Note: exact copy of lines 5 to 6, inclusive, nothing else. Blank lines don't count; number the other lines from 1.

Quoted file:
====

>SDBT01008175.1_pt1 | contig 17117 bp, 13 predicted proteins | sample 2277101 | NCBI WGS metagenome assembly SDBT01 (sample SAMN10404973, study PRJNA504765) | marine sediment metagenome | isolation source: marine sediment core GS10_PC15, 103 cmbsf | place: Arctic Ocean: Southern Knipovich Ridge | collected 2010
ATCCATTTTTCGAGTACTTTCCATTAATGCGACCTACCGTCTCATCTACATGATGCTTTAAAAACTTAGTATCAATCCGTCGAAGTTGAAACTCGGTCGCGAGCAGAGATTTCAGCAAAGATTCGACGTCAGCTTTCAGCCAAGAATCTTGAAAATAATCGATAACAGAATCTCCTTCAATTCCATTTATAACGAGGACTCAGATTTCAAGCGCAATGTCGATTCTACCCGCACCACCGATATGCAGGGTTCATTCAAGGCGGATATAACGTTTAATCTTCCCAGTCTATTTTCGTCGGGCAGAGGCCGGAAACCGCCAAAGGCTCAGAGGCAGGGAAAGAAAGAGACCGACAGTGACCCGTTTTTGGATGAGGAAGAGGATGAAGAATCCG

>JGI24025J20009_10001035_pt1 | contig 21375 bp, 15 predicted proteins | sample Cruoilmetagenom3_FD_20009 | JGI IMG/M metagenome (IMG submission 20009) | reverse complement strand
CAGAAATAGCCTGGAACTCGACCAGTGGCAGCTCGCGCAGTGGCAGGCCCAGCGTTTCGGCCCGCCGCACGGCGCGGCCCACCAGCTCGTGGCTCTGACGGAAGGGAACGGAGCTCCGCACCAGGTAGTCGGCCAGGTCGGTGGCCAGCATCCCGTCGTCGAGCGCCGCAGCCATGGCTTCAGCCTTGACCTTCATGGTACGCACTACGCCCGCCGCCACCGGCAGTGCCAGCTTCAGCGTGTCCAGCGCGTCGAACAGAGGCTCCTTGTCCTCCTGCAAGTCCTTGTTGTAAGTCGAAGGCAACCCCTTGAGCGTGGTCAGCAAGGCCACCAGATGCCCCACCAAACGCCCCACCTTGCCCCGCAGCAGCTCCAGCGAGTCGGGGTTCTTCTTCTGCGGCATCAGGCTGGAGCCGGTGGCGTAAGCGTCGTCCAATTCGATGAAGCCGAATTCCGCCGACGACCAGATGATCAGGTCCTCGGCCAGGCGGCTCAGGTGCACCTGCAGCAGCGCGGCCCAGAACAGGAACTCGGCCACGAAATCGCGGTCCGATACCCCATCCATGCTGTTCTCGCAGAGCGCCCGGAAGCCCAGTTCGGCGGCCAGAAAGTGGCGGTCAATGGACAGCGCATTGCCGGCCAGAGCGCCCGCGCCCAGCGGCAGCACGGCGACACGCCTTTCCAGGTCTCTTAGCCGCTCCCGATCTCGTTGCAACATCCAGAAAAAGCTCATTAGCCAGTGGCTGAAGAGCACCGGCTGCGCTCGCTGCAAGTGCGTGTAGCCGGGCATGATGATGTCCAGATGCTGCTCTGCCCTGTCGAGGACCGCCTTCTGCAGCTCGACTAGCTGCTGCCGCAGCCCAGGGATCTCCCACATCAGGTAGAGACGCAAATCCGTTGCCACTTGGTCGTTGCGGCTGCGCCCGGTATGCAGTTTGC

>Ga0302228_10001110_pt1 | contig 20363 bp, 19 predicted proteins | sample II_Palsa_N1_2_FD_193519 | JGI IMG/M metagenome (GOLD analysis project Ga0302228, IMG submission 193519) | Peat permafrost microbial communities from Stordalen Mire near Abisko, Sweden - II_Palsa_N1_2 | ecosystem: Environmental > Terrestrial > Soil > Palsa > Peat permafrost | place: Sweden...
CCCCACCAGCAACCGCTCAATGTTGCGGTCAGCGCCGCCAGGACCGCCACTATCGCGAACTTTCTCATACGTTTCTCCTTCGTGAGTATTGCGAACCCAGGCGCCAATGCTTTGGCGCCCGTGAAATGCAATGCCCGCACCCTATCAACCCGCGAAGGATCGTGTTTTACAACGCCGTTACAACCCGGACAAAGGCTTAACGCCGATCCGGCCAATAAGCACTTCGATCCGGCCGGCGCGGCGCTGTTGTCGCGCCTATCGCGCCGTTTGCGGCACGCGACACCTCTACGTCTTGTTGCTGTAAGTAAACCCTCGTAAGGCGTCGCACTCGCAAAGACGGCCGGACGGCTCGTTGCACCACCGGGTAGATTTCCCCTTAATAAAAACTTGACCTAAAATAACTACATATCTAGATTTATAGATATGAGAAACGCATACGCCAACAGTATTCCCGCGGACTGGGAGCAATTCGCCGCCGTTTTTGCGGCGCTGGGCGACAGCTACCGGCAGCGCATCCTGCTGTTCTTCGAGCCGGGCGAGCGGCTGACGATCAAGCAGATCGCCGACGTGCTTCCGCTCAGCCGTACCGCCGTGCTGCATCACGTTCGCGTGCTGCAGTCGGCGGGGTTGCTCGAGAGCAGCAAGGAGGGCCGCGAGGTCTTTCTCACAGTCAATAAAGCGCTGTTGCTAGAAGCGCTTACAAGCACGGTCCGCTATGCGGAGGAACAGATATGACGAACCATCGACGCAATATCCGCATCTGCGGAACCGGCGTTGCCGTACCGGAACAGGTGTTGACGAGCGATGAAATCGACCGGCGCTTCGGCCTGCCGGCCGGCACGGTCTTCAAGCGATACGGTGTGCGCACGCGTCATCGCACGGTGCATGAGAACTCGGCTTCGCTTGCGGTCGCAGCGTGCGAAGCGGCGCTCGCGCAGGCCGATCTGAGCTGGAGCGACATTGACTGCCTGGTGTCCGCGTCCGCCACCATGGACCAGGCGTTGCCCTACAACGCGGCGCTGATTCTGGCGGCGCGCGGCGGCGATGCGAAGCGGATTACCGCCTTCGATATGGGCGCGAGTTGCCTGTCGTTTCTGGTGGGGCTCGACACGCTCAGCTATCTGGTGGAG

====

>Ga0302228_10001110_pt1 | contig 20363 bp, 19 predicted proteins | sample II_Palsa_N1_2_FD_193519 | JGI IMG/M metagenome (GOLD analysis project Ga0302228, IMG submission 193519) | Peat permafrost microbial communities from Stordalen Mire near Abisko, Sweden - II_Palsa_N1_2 | ecosystem: Environmental > Terrestrial > Soil > Palsa > Peat permafrost | place: Sweden...
CCCCACCAGCAACCGCTCAATGTTGCGGTCAGCGCCGCCAGGACCGCCACTATCGCGAACTTTCTCATACGTTTCTCCTTCGTGAGTATTGCGAACCCAGGCGCCAATGCTTTGGCGCCCGTGAAATGCAATGCCCGCACCCTATCAACCCGCGAAGGATCGTGTTTTACAACGCCGTTACAACCCGGACAAAGGCTTAACGCCGATCCGGCCAATAAGCACTTCGATCCGGCCGGCGCGGCGCTGTTGTCGCGCCTATCGCGCCGTTTGCGGCACGCGACACCTCTACGTCTTGTTGCTGTAAGTAAACCCTCGTAAGGCGTCGCACTCGCAAAGACGGCCGGACGGCTCGTTGCACCACCGGGTAGATTTCCCCTTAATAAAAACTTGACCTAAAATAACTACATATCTAGATTTATAGATATGAGAAACGCATACGCCAACAGTATTCCCGCGGACTGGGAGCAATTCGCCGCCGTTTTTGCGGCGCTGGGCGACAGCTACCGGCAGCGCATCCTGCTGTTCTTCGAGCCGGGCGAGCGGCTGACGATCAAGCAGATCGCCGACGTGCTTCCGCTCAGCCGTACCGCCGTGCTGCATCACGTTCGCGTGCTGCAGTCGGCGGGGTTGCTCGAGAGCAGCAAGGAGGGCCGCGAGGTCTTTCTCACAGTCAATAAAGCGCTGTTGCTAGAAGCGCTTACAAGCACGGTCCGCTATGCGGAGGAACAGATATGACGAACCATCGACGCAATATCCGCATCTGCGGAACCGGCGTTGCCGTACCGGAACAGGTGTTGACGAGCGATGAAATCGACCGGCGCTTCGGCCTGCCGGCCGGCACGGTCTTCAAGCGATACGGTGTGCGCACGCGTCATCGCACGGTGCATGAGAACTCGGCTTCGCTTGCGGTCGCAGCGTGCGAAGCGGCGCTCGCGCAGGCCGATCTGAGCTGGAGCGACATTGACTGCCTGGTGTCCGCGTCCGCCACCATGGACCAGGCGTTGCCCTACAACGCGGCGCTGATTCTGGCGGCGCGCGGCGGCGATGCGAAGCGGATTACCGCCTTCGATATGGGCGCGAGTTGCCTGTCGTTTCTGGTGGGGCTCGACACGCTCAGCTATCTGGTGGAG